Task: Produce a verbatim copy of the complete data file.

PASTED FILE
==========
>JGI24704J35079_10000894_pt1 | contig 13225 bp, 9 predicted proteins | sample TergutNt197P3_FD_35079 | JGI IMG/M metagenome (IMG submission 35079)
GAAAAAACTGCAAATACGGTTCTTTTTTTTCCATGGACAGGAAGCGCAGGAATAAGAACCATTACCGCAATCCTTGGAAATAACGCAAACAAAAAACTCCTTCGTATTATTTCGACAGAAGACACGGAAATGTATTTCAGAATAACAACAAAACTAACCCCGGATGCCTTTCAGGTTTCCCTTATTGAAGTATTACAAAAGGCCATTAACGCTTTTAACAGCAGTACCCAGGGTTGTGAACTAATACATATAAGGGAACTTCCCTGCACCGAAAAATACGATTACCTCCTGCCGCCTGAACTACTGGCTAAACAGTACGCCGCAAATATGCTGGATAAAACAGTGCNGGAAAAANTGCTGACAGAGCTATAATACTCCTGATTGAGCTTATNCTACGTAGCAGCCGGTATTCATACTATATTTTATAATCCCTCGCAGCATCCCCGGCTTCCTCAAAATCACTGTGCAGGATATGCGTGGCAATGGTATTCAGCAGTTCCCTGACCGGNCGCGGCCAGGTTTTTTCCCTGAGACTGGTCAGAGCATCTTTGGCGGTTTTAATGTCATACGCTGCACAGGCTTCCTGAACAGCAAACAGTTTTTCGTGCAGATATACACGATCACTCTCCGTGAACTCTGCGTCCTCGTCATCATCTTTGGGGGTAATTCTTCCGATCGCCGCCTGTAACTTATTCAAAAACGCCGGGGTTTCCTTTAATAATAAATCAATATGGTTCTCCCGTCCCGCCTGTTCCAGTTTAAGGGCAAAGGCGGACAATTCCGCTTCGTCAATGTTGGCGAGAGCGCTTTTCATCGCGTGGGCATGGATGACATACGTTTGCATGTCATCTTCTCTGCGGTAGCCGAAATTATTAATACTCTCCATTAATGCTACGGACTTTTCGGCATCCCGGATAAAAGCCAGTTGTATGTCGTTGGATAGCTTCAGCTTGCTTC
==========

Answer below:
>JGI24704J35079_10000894_pt1 | contig 13225 bp, 9 predicted proteins | sample TergutNt197P3_FD_35079 | JGI IMG/M metagenome (IMG submission 35079)
GAAAAAACTGCAAATACGGTTCTTTTTTTTCCATGGACAGGAAGCGCAGGAATAAGAACCATTACCGCAATCCTTGGAAATAACGCAAACAAAAAACTCCTTCGTATTATTTCGACAGAAGACACGGAAATGTATTTCAGAATAACAACAAAACTAACCCCGGATGCCTTTCAGGTTTCCCTTATTGAAGTATTACAAAAGGCCATTAACGCTTTTAACAGCAGTACCCAGGGTTGTGAACTAATACATATAAGGGAACTTCCCTGCACCGAAAAATACGATTACCTCCTGCCGCCTGAACTACTGGCTAAACAGTACGCCGCAAATATGCTGGATAAAACAGTGCNGGAAAAANTGCTGACAGAGCTATAATACTCCTGATTGAGCTTATNCTACGTAGCAGCCGGTATTCATACTATATTTTATAATCCCTCGCAGCATCCCCGGCTTCCTCAAAATCACTGTGCAGGATATGCGTGGCAATGGTATTCAGCAGTTCCCTGACCGGNCGCGGCCAGGTTTTTTCCCTGAGACTGGTCAGAGCATCTTTGGCGGTTTTAATGTCATACGCTGCACAGGCTTCCTGAACAGCAAACAGTTTTTCGTGCAGATATACACGATCACTCTCCGTGAACTCTGCGTCCTCGTCATCATCTTTGGGGGTAATTCTTCCGATCGCCGCCTGTAACTTATTCAAAAACGCCGGGGTTTCCTTTAATAATAAATCAATATGGTTCTCCCGTCCCGCCTGTTCCAGTTTAAGGGCAAAGGCGGACAATTCCGCTTCGTCAATGTTGGCGAGAGCGCTTTTCATCGCGTGGGCATGGATGACATACGTTTGCATGTCATCTTCTCTGCGGTAGCCGAAATTATTAATACTCTCCATTAATGCTACGGACTTTTCGGCATCCCGGATAAAAGCCAGTTGTATGTCGTTGGATAGCTTCAGCTTGCTTC